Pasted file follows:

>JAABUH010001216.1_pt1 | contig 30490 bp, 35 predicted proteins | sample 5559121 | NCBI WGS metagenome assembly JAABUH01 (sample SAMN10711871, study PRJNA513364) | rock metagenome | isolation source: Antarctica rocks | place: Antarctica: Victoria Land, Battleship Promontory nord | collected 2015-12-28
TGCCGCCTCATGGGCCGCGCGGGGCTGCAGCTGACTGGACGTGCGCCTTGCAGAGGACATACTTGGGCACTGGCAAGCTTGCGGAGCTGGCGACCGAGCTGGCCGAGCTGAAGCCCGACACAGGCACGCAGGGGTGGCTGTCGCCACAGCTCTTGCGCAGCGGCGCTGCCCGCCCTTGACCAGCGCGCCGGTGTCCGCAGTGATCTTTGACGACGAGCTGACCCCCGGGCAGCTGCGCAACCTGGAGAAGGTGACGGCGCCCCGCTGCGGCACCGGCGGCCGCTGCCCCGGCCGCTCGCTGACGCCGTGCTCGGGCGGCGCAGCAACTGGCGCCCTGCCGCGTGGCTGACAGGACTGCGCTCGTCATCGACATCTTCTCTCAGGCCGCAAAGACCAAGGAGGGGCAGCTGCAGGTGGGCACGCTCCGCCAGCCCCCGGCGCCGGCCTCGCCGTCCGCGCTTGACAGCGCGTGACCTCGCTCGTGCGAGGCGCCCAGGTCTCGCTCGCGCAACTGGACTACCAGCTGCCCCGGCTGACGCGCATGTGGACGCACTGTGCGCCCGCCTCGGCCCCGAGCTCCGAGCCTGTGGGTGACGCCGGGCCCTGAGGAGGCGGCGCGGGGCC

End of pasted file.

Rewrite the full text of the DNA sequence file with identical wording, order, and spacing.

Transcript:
>JAABUH010001216.1_pt1 | contig 30490 bp, 35 predicted proteins | sample 5559121 | NCBI WGS metagenome assembly JAABUH01 (sample SAMN10711871, study PRJNA513364) | rock metagenome | isolation source: Antarctica rocks | place: Antarctica: Victoria Land, Battleship Promontory nord | collected 2015-12-28
TGCCGCCTCATGGGCCGCGCGGGGCTGCAGCTGACTGGACGTGCGCCTTGCAGAGGACATACTTGGGCACTGGCAAGCTTGCGGAGCTGGCGACCGAGCTGGCCGAGCTGAAGCCCGACACAGGCACGCAGGGGTGGCTGTCGCCACAGCTCTTGCGCAGCGGCGCTGCCCGCCCTTGACCAGCGCGCCGGTGTCCGCAGTGATCTTTGACGACGAGCTGACCCCCGGGCAGCTGCGCAACCTGGAGAAGGTGACGGCGCCCCGCTGCGGCACCGGCGGCCGCTGCCCCGGCCGCTCGCTGACGCCGTGCTCGGGCGGCGCAGCAACTGGCGCCCTGCCGCGTGGCTGACAGGACTGCGCTCGTCATCGACATCTTCTCTCAGGCCGCAAAGACCAAGGAGGGGCAGCTGCAGGTGGGCACGCTCCGCCAGCCCCCGGCGCCGGCCTCGCCGTCCGCGCTTGACAGCGCGTGACCTCGCTCGTGCGAGGCGCCCAGGTCTCGCTCGCGCAACTGGACTACCAGCTGCCCCGGCTGACGCGCATGTGGACGCACTGTGCGCCCGCCTCGGCCCCGAGCTCCGAGCCTGTGGGTGACGCCGGGCCCTGAGGAGGCGGCGCGGGGCC